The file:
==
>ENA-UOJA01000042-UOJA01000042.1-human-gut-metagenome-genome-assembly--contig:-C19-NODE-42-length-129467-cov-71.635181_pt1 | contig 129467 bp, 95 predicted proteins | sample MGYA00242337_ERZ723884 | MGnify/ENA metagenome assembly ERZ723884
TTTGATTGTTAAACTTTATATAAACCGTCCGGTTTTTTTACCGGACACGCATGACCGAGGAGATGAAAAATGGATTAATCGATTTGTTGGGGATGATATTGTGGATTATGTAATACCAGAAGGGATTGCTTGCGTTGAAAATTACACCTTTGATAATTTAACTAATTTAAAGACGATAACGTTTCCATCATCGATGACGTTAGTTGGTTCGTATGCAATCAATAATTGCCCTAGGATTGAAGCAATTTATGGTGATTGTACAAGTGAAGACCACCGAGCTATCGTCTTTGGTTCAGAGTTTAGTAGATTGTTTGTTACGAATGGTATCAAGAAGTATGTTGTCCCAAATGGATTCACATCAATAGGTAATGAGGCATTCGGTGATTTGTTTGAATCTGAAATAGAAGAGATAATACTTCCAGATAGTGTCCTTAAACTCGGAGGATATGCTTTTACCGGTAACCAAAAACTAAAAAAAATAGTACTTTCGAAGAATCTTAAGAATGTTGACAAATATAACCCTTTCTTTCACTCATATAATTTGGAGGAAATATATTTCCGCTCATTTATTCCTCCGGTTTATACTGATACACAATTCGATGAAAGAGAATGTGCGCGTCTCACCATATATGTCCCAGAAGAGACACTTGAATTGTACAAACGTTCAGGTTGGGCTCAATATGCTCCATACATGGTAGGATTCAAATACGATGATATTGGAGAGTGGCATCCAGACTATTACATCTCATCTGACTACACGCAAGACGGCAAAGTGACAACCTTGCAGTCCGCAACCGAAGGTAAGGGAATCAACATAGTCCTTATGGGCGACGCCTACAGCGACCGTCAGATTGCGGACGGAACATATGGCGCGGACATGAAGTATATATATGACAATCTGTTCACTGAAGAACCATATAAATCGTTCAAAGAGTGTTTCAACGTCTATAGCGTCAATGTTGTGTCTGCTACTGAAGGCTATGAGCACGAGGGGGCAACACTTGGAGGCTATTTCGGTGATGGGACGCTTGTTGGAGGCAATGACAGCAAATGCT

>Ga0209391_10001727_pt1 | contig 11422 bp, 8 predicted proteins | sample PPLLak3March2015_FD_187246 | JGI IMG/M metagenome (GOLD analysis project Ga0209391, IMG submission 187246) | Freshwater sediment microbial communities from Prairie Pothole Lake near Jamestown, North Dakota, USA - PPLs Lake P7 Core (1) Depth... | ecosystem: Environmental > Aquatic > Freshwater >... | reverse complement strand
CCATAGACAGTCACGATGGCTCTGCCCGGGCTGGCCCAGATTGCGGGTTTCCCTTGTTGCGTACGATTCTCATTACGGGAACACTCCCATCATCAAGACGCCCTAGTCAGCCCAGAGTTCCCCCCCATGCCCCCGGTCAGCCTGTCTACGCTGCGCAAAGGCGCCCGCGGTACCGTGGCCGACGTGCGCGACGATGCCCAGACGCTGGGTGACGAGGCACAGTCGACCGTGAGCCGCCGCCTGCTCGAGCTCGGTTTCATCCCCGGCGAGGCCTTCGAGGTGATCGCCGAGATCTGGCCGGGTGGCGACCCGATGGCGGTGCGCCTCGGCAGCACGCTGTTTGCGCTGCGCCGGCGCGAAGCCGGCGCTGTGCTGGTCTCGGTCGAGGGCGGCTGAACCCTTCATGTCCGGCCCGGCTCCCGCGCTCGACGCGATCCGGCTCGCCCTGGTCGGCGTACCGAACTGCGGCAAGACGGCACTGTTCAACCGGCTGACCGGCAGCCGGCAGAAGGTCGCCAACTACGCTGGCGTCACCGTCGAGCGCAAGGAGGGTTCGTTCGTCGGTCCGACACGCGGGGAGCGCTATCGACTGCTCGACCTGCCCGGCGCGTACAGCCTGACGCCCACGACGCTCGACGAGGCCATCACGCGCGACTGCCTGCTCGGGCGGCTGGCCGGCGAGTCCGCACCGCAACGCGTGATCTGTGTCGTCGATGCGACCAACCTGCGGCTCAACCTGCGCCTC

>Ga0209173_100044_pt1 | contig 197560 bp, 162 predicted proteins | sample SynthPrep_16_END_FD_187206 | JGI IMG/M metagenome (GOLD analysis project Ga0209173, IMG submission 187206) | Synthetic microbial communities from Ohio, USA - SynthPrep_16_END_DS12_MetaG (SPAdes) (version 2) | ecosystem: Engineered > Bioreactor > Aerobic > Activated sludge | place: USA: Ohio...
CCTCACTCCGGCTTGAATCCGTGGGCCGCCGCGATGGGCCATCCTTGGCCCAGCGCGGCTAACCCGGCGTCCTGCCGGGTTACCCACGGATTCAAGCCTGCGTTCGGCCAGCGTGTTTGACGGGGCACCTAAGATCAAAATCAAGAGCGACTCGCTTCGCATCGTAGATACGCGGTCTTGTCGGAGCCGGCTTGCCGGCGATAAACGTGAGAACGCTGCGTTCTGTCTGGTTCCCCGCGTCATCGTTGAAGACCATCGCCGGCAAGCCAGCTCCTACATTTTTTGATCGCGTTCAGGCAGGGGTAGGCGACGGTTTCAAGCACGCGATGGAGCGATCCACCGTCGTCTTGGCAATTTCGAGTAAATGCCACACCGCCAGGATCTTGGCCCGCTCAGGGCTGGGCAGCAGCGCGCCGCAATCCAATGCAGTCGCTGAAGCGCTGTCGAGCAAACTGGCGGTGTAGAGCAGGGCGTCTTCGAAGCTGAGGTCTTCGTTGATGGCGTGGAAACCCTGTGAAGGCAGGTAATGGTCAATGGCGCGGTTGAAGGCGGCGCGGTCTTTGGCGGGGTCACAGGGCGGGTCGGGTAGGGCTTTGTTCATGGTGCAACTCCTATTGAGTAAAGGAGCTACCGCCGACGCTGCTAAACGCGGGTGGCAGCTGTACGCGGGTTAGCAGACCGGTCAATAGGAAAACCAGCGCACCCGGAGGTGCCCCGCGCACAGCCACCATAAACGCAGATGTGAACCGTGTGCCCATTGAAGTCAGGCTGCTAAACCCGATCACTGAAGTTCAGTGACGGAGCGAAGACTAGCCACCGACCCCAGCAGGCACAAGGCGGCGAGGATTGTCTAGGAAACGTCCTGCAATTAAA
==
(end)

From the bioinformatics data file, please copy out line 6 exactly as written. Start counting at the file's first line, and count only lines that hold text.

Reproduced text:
CCTCACTCCGGCTTGAATCCGTGGGCCGCCGCGATGGGCCATCCTTGGCCCAGCGCGGCTAACCCGGCGTCCTGCCGGGTTACCCACGGATTCAAGCCTGCGTTCGGCCAGCGTGTTTGACGGGGCACCTAAGATCAAAATCAAGAGCGACTCGCTTCGCATCGTAGATACGCGGTCTTGTCGGAGCCGGCTTGCCGGCGATAAACGTGAGAACGCTGCGTTCTGTCTGGTTCCCCGCGTCATCGTTGAAGACCATCGCCGGCAAGCCAGCTCCTACATTTTTTGATCGCGTTCAGGCAGGGGTAGGCGACGGTTTCAAGCACGCGATGGAGCGATCCACCGTCGTCTTGGCAATTTCGAGTAAATGCCACACCGCCAGGATCTTGGCCCGCTCAGGGCTGGGCAGCAGCGCGCCGCAATCCAATGCAGTCGCTGAAGCGCTGTCGAGCAAACTGGCGGTGTAGAGCAGGGCGTCTTCGAAGCTGAGGTCTTCGTTGATGGCGTGGAAACCCTGTGAAGGCAGGTAATGGTCAATGGCGCGGTTGAAGGCGGCGCGGTCTTTGGCGGGGTCACAGGGCGGGTCGGGTAGGGCTTTGTTCATGGTGCAACTCCTATTGAGTAAAGGAGCTACCGCCGACGCTGCTAAACGCGGGTGGCAGCTGTACGCGGGTTAGCAGACCGGTCAATAGGAAAACCAGCGCACCCGGAGGTGCCCCGCGCACAGCCACCATAAACGCAGATGTGAACCGTGTGCCCATTGAAGTCAGGCTGCTAAACCCGATCACTGAAGTTCAGTGACGGAGCGAAGACTAGCCACCGACCCCAGCAGGCACAAGGCGGCGAGGATTGTCTAGGAAACGTCCTGCAATTAAA